Consider the presence of predators when you decide where to put your birdhouses. The most dangerous predator for birds is your pet cat. Cats kill billions of birds worldwide every year. Keep your cat inside, and don’t think that a bell around its neck will provide safety for visiting birds. Your cat is fast when it wants to kill a bird.




Add an art pole birdbath and watch the fun as flocks of robins (sometimes called a round, a rabble, or a riot) splash away, or as the more timid sparrows and goldfinches flit in to take their turn. Remember to change the water daily and clean the birdbath regularly with a mild solution of water and vinegar (about nine parts water to one part vinegar) to help prevent the spread of disease.

Misters and water features also attract birds. You can add a fountain to provide you with the soothing sound of burbling water, and the fountain may also attract birds to enjoy the relief of cool water on a hot day.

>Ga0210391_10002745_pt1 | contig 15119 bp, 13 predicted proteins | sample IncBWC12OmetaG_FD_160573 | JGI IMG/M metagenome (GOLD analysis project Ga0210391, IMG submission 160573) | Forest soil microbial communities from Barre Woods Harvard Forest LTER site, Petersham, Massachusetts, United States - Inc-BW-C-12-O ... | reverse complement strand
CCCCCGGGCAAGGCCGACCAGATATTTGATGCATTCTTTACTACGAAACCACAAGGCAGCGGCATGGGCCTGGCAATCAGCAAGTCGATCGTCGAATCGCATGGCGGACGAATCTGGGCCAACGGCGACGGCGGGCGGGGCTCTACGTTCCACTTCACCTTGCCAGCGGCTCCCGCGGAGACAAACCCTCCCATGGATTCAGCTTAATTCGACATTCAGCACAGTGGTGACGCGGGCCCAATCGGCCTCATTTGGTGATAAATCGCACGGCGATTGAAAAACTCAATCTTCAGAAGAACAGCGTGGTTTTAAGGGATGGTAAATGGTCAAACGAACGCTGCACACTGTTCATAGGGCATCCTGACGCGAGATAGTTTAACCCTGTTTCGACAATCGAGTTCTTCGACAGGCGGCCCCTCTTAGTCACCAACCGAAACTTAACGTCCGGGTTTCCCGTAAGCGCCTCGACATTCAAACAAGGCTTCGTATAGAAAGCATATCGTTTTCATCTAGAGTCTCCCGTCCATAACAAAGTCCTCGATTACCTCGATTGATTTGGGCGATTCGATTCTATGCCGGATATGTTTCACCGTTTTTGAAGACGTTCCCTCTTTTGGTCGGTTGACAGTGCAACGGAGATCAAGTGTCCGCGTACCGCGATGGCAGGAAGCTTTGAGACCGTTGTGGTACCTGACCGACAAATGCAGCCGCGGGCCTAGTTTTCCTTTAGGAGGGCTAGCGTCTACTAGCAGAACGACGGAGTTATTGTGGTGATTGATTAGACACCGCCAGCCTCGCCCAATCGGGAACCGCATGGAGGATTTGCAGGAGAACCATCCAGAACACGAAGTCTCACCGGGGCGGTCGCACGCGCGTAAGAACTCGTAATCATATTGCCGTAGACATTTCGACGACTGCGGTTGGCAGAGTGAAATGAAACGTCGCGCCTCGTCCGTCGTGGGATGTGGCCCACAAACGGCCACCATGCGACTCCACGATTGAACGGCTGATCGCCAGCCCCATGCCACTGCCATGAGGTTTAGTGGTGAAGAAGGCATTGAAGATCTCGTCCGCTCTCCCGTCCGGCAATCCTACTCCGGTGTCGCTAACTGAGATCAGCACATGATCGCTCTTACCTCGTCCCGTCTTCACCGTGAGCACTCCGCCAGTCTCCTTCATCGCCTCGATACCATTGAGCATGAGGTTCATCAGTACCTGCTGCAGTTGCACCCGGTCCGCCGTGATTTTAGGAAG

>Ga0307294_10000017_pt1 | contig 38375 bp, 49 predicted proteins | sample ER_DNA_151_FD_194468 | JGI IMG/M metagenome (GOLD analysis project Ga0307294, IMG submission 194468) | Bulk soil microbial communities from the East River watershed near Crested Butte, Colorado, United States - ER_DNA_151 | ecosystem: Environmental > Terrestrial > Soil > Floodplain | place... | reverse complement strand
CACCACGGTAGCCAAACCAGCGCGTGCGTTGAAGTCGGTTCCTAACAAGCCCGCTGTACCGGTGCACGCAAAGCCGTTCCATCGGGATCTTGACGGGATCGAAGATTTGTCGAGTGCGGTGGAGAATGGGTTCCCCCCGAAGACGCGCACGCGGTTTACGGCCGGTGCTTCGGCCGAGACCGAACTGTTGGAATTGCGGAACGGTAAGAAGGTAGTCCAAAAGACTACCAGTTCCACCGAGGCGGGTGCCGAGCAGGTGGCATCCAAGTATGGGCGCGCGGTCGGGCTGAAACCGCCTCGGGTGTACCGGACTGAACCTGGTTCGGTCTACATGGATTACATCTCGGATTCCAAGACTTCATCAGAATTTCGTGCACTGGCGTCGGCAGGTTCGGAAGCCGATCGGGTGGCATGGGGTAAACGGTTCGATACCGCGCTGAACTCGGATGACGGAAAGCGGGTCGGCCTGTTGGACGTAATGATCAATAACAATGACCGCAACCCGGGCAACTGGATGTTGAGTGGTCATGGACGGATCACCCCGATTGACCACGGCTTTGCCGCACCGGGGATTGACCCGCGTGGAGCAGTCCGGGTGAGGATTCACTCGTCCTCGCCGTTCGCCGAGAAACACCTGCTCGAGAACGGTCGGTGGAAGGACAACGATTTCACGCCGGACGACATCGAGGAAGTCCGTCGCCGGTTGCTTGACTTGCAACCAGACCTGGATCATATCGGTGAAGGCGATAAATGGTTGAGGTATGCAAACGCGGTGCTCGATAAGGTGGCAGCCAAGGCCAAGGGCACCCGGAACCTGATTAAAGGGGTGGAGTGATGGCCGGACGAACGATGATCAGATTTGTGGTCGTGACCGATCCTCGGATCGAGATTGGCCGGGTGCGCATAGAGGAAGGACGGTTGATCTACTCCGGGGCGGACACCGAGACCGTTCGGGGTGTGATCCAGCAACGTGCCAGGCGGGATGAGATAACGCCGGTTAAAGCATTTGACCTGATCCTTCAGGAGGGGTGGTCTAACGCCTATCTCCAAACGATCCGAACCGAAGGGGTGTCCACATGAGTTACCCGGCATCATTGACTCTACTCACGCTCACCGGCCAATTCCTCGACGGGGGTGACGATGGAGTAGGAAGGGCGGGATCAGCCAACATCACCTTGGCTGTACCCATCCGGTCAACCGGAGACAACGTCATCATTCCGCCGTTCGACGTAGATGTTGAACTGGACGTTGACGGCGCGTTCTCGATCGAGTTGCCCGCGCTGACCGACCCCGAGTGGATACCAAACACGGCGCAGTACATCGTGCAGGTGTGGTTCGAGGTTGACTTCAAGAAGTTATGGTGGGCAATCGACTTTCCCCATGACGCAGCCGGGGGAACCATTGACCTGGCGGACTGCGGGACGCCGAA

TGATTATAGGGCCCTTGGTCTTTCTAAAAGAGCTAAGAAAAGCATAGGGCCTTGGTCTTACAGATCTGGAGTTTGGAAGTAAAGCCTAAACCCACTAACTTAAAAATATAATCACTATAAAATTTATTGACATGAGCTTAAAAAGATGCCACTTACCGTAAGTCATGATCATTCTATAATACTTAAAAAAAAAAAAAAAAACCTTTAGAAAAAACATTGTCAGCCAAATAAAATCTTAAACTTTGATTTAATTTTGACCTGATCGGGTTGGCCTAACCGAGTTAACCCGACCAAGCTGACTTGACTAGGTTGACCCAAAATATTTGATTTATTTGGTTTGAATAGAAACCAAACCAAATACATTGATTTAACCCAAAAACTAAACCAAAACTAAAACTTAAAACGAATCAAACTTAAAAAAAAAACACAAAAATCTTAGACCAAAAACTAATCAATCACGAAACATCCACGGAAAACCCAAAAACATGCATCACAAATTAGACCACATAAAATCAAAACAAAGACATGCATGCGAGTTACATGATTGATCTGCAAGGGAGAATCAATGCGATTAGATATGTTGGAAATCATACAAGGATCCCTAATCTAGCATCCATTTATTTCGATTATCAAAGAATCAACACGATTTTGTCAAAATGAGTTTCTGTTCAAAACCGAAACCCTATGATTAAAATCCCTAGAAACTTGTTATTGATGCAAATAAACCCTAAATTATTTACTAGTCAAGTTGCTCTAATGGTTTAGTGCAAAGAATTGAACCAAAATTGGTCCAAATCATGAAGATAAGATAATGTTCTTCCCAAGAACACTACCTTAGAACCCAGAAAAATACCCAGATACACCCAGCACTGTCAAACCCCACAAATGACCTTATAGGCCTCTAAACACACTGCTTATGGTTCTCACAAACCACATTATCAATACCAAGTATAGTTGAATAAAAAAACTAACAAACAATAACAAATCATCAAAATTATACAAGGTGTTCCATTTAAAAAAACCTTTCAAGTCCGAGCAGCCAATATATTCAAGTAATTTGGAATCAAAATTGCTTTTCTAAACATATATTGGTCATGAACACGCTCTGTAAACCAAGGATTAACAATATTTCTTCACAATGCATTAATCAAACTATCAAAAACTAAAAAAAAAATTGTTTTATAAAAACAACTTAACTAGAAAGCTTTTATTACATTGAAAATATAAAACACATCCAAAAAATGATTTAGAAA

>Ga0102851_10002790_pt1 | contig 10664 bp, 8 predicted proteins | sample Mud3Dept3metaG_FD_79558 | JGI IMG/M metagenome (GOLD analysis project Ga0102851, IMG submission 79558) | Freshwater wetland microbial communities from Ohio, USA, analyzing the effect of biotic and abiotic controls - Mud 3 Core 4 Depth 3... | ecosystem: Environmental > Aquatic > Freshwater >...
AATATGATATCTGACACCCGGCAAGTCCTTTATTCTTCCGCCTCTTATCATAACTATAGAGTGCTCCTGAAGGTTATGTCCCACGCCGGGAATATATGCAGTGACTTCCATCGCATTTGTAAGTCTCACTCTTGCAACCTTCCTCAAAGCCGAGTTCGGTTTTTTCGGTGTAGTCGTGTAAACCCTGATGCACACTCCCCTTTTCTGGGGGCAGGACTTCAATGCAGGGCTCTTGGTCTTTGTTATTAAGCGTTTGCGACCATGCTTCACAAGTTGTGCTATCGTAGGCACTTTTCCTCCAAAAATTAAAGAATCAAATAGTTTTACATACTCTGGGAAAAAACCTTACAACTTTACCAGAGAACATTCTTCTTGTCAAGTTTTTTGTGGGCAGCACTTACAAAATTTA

Some birds need a hanging feeder—either a suet feeder or a feeder with perches attached. Others feed on the ground. Either way, you should have a plan to deter squirrels, chipmunks, and mice that can decimate your supply of bird seed. Some feeders claim to be squirrel proof, but if yours isn’t, hang it on a pole that squirrels can’t climb or reach from nearby branches.

It’s especially important to keep feeders clean and birdfeed dry. Otherwise, you could unwittingly feed birds moldy seed or cause them to spread diseases to each other.

Use high-quality seed targeted toward the species you wish to attract. Specialty suppliers have a better choice of species-specific feed that doesn’t contain seeds and grains that birds don’t like.